Ask Dr. Sleep: Surgery, Pain and Sleep

Scott Brenson, Naperville, IL

A. Dear Scott,

To respond to your concern first, I recommend you at this point to see a sleep specialist who will find an appropriate combination of sleeping aids and pain medication. It will be also good to have a sleep study to rule out a possible primary sleep disorders, like sleep apnea and restless leg syndrome, which are common after surgeries, and cause sleep disruptions.

I agree hundred percent that Pain, Surgery and Sleep is a really serious combination.

Severe pain in neck, shoulders, back, hips, knees, and feet might dramatically and chronically disturb night sleep multiplying damaging effects of pain itself.

The life style of these patients is enormously tough: they sleep by small portions in the wrong time; eating, taking care of basic needs is a great challenge. Work, family, and friends – the world normal for all of us is outside of them. Irritability is increased due to the low tolerance. Emotions are swings from high to dull.

The common notion that pain stops in sleep is a myth – it is still there and doing its job. Sudden body jerks in sleep, causing increased heart rate, blood pressure surge, sugar drops, multiple and prolong awakenings, jaw clenching, neck stiffness, etc. – all are effects of hidden pain.

To be more specific, let me briefly describe two real life cases of relationships between pain, surgery and sleep.

Case 1. A 63-year-old woman who could not sleep due to severe pain in her knees.

Every move in bed caused awakening and the only comfortable position was on the back in a semi-sitting position. She gained 72 pounds within the last three years and developed obstructive sleep apnea syndrome (stops breathing in sleep) with a significant decrease in blood oxygen. She was placed on the breathing machine called CPAP with moderately good results and was told that it is for life.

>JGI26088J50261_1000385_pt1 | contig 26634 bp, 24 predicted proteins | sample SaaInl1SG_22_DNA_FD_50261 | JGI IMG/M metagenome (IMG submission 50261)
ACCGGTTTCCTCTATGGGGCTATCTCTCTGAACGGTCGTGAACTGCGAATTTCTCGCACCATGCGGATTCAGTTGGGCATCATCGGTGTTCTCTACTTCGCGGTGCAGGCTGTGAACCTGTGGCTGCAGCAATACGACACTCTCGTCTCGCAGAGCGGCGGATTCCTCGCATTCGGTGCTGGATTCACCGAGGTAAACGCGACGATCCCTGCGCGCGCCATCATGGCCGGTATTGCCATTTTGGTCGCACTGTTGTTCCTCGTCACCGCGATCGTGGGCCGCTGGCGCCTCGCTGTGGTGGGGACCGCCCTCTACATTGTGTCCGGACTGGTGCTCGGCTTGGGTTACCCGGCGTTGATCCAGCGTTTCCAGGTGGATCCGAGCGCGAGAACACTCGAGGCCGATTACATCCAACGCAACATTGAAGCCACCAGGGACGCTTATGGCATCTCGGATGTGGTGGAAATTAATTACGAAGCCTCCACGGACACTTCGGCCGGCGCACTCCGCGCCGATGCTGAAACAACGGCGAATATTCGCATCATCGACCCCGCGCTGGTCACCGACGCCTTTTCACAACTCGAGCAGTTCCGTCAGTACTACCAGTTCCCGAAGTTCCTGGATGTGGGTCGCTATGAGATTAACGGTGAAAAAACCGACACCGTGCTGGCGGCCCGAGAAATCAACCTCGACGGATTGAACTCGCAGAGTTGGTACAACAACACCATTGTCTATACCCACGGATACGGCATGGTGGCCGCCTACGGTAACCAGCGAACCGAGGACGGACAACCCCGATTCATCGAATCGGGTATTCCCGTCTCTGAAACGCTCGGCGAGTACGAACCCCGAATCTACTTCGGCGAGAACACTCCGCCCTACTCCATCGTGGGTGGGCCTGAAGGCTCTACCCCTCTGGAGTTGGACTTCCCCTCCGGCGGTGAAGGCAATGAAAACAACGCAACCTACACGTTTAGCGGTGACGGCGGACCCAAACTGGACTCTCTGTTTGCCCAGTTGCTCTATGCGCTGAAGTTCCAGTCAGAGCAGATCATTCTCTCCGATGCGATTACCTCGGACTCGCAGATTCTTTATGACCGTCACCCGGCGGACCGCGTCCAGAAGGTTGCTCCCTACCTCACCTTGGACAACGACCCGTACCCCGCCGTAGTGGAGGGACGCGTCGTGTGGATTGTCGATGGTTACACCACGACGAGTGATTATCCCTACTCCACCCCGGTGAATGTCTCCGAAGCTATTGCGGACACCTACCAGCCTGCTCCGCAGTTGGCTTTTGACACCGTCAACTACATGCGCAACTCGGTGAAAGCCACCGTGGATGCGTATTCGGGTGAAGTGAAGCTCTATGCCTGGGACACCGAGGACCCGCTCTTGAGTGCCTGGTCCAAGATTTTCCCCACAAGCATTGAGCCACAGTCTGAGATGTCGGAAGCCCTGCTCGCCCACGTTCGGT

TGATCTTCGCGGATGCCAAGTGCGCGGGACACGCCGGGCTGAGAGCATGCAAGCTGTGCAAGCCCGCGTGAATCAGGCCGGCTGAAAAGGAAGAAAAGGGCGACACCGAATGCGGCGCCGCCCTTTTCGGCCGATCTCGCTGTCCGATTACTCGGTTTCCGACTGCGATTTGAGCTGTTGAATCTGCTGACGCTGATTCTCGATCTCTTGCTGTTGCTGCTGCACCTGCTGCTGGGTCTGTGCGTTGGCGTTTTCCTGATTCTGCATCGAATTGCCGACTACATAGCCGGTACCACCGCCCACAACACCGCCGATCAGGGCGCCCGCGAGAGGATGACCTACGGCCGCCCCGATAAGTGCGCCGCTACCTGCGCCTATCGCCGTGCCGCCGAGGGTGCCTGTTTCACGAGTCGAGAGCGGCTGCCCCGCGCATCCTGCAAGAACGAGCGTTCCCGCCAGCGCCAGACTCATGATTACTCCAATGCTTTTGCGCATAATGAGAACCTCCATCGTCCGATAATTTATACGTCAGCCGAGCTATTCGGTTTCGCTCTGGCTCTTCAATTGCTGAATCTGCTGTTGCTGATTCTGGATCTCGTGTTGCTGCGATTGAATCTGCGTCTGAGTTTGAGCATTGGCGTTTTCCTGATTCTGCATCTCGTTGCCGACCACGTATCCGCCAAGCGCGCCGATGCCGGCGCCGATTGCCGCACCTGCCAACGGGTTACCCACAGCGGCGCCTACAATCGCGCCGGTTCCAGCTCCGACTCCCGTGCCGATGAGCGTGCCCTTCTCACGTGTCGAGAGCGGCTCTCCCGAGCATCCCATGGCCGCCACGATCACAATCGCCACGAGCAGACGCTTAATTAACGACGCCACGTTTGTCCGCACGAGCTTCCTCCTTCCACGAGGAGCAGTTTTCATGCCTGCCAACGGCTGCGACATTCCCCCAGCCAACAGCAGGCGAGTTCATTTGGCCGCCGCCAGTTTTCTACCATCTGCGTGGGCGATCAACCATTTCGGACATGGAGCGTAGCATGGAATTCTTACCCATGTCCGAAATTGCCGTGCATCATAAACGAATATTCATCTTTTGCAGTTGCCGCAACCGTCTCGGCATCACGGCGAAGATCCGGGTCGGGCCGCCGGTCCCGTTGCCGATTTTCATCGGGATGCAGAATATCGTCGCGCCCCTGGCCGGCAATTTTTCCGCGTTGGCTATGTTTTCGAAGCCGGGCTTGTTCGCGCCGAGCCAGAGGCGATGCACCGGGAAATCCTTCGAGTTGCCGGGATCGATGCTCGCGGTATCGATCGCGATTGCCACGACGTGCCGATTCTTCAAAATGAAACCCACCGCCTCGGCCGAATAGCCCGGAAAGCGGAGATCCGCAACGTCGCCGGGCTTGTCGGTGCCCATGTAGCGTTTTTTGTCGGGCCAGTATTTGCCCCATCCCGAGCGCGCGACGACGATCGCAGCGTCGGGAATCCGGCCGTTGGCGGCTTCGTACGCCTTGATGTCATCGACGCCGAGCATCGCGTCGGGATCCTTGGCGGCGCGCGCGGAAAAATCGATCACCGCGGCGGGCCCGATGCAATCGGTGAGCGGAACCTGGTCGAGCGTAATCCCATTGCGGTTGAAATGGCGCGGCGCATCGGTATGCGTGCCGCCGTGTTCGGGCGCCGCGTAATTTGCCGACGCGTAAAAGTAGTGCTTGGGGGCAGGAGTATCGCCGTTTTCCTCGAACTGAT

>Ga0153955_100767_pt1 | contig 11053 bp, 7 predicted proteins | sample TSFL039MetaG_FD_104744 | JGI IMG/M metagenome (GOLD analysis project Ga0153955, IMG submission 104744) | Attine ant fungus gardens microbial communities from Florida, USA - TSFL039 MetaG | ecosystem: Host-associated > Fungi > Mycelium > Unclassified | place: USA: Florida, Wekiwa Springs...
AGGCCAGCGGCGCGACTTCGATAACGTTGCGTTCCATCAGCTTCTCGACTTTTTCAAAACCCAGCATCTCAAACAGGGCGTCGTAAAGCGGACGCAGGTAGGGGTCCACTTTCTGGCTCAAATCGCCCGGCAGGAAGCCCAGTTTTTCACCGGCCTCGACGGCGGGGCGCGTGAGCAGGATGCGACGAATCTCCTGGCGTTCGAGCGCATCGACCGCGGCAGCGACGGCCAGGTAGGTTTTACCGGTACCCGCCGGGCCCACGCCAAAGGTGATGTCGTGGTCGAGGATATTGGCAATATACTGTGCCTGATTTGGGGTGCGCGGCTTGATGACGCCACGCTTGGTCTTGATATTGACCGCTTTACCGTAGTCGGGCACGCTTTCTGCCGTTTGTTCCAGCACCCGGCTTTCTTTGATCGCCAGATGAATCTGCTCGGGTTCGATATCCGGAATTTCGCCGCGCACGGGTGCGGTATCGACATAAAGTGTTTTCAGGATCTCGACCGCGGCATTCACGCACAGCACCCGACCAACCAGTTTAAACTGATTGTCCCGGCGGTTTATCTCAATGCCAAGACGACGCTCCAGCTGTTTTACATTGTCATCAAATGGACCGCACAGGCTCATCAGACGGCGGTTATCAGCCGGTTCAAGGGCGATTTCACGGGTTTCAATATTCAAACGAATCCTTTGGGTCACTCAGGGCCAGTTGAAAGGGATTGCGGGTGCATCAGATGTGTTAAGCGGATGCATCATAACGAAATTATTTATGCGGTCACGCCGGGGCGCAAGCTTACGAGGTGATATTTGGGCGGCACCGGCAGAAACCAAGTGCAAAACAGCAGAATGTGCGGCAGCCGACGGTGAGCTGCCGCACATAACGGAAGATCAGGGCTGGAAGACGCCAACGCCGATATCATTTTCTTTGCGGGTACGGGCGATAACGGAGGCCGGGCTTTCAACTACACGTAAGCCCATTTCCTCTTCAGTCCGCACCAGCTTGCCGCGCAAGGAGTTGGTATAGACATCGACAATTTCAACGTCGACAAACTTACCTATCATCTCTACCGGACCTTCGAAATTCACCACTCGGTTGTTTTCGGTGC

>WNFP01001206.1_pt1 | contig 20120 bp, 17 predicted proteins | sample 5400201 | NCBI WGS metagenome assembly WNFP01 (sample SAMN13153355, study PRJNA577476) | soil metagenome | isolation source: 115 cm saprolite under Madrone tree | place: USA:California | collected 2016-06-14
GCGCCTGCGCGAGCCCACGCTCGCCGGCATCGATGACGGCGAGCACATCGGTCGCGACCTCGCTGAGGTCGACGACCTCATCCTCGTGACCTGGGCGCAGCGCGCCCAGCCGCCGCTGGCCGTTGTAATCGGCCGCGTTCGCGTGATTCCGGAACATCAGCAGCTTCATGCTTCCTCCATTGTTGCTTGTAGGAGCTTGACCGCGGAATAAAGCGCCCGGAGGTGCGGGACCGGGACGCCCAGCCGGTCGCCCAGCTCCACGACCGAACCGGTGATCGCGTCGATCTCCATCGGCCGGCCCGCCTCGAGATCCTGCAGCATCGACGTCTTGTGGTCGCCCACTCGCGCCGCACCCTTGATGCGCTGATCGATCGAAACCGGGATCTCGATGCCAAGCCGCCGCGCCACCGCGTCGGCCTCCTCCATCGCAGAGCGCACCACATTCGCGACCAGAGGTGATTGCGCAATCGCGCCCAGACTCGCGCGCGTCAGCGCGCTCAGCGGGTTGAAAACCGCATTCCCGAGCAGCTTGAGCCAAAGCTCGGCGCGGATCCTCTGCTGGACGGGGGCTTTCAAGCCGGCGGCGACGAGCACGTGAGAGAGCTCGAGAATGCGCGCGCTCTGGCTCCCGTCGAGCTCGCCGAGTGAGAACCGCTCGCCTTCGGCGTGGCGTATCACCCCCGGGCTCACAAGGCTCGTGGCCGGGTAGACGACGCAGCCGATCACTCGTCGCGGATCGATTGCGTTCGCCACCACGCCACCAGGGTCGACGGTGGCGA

After orthopedic surgeries both knees were replaced, her sleep condition dramatically improved. Although, pain was still there but it was in less degree. The most important is that she was able to move in bed and changed comfortable body position. She lost 37 pound. The control sleep study showed minimal apneas and she was able to stop using CPAP. The effect of surgery in this case was a wonder.

Case 2. A 58-year-old man with mild Parkinson’s symptoms was seen in our sleep clinic for his nightmares and restless legs before sleep. His sleep study uncovered significant degree of the so-called periodic limb movement disorder when limbs and body periodically jerk in sleep and REM Behavior Disorder (RBD) when the person is acting out his dreams. The treatment for these conditions is known and very helpful, but in this case it was postponed because the patient was scheduled for reconstructive surgery on his feet. The surgery included multiple metallic shunts and was technically very complex but successful. On the night after the patient was discharged, he woke up in excruciating pain to find out that the surgical areas were damaged and he was rushed back to the hospital. A sleep study discovered sudden increase of his movement activity due to reactivation of RBD. He was fighting in a dream with kicking, pushing, knocking and, of cause, damaged his wounds. If only the treatment of his RBD started before surgery, he would not go through these troubles. Surgeons too had the lesson about sleep medicine.

The effect of technically successful surgery was negative due to untreated underlying sleep disorder.